Chavez Rounds Up Officers Behind Ouster

Moving to consolidate his control over a government that slipped from his hands last week, President Hugo Chavez today began rounding up military officials who helped overthrow him. At the same time, he promised the rest of his divided country a more open government.

As the president pledged to respect the rights of the arrested, state security agents kept confined a number of dissident military officers involved in the provisional government that replaced Chavez for a little more than 24 hours over the weekend. That government collapsed Saturday after a split in the military leadership that had installed it a day earlier.

Anticipating arrest, many members of the opposition went into hiding today. At least three military officers, including one who publicly called for Chavez's arrest, sought refuge in an embassy here in hopes of avoiding a sweep that Chavez aides say includes about 100 military officials and civilians.

The arrests came as Chavez, restored to the presidency Sunday after two days under military arrest, portrayed his removal as a plan hatched by 'many Machiavellian minds' and the national media, which he called on again today to halt what he views as an attempt to foment political dissension.

In his first news conference since reclaiming the presidency, Chavez acknowledged that there was an 'important segment of Venezuelans' that opposes his political agenda. The former army colonel, who staged his own failed coup a decade ago, was elected in 1998 on a strident populist message that resonated with Venezuela's impoverished majority but angered members of the middle and upper classes who had enjoyed political power in the oil-rich nation for four decades.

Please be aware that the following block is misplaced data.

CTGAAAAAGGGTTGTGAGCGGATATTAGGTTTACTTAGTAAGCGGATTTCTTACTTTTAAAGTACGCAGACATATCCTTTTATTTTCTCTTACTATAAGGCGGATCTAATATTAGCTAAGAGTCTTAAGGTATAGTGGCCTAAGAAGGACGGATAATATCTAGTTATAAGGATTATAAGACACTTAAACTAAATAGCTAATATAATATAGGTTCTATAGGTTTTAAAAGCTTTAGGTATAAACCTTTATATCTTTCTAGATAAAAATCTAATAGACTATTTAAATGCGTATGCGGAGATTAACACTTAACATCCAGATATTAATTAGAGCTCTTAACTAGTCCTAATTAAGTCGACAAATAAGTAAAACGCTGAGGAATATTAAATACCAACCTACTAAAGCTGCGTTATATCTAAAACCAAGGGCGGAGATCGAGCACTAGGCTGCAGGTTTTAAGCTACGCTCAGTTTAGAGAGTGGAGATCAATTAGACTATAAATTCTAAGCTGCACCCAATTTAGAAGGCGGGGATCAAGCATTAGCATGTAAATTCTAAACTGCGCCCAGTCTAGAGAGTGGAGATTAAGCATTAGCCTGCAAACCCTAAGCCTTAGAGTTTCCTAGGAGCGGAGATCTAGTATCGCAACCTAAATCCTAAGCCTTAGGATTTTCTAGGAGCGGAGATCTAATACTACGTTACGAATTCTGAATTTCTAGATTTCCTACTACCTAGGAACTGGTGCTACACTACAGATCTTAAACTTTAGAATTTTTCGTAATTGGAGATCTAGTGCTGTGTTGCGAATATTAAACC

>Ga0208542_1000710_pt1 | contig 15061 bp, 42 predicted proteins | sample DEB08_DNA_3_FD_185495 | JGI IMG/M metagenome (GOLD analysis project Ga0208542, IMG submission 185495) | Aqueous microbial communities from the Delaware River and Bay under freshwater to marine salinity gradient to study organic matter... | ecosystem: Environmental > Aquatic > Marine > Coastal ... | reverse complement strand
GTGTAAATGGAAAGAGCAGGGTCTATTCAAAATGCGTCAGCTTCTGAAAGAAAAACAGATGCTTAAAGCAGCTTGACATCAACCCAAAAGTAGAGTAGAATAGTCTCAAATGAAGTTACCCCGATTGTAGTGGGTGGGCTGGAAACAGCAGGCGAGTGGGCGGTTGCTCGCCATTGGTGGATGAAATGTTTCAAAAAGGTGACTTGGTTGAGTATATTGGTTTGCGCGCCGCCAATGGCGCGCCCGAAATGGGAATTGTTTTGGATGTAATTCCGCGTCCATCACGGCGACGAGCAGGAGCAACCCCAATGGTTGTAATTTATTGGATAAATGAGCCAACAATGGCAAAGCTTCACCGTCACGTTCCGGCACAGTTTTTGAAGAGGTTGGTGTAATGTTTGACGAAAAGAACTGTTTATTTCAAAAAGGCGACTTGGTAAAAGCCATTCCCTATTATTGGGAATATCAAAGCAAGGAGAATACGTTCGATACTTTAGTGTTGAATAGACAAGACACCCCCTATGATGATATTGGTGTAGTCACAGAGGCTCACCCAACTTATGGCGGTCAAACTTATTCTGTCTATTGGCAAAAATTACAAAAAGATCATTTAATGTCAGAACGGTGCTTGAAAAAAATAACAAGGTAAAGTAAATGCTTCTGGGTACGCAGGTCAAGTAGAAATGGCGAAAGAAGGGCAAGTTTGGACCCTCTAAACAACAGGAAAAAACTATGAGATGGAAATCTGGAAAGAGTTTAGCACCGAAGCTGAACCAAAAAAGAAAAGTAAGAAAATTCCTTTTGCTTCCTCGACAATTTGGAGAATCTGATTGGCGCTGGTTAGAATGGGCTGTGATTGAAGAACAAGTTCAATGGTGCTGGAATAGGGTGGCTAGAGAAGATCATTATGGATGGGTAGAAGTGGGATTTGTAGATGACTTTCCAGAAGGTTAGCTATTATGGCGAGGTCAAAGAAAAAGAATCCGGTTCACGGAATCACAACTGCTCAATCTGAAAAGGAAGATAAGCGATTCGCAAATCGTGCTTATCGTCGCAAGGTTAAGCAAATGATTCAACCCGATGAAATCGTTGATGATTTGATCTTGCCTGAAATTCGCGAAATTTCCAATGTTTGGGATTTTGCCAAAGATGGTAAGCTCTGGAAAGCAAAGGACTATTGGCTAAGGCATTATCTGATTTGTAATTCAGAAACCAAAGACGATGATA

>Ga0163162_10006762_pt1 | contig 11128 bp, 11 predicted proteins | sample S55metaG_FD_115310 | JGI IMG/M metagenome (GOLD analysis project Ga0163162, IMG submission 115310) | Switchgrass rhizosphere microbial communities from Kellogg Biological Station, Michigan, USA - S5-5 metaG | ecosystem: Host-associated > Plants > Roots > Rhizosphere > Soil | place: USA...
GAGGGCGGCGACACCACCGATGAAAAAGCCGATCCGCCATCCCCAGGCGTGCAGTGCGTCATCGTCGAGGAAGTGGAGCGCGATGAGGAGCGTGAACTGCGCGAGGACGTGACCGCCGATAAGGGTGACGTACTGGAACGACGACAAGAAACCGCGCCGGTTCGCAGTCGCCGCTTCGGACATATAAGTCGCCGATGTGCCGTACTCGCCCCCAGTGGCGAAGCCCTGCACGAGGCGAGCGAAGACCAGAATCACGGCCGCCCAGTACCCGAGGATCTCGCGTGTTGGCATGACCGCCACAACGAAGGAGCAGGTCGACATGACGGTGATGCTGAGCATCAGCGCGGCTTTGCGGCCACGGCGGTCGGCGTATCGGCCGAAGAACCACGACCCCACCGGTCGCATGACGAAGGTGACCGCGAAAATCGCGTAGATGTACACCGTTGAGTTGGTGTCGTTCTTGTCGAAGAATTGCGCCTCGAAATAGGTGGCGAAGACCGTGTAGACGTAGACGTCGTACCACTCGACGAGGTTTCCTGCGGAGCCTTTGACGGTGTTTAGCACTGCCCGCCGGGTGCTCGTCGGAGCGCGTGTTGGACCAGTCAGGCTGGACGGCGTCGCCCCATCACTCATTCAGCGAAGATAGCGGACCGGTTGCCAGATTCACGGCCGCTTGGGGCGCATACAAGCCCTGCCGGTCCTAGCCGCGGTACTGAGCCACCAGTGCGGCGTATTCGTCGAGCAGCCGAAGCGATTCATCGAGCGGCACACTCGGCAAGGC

In his comments on the United States, which tacitly endorsed the interim government, Chavez said: 'I think they were victims of misinformation.' His remarks signaled that oil shipments from Venezuela to the United States, which amount to roughly 2 million barrels a day, would continue. Venezuela is the third-largest supplier of oil to the United States.

But Chavez also hinted at a broader conspiracy behind his ouster, saying that 'military attaches' from Brazil, Colombia and the United States arrived while the leaders of his own armed forces were demanding his resignation. Those countries have consistently expressed concern over Chavez's designs in the region, particularly over his ambiguous position regarding Colombia's Marxist guerrillas.

Chavez also delivered a conciliatory message today in an attempt to calm the country and quiet military unrest.

Chavez said he would begin a 'national round table' Tuesday to hear from 'widely diverse sectors of society,' many of which have been excluded by his heavy-handed style. He said he would name a new board of directors to run the state oil company, Petroleos de Venezuela, whose managers began a protest in February that blossomed into demonstrations that briefly brought Chavez down.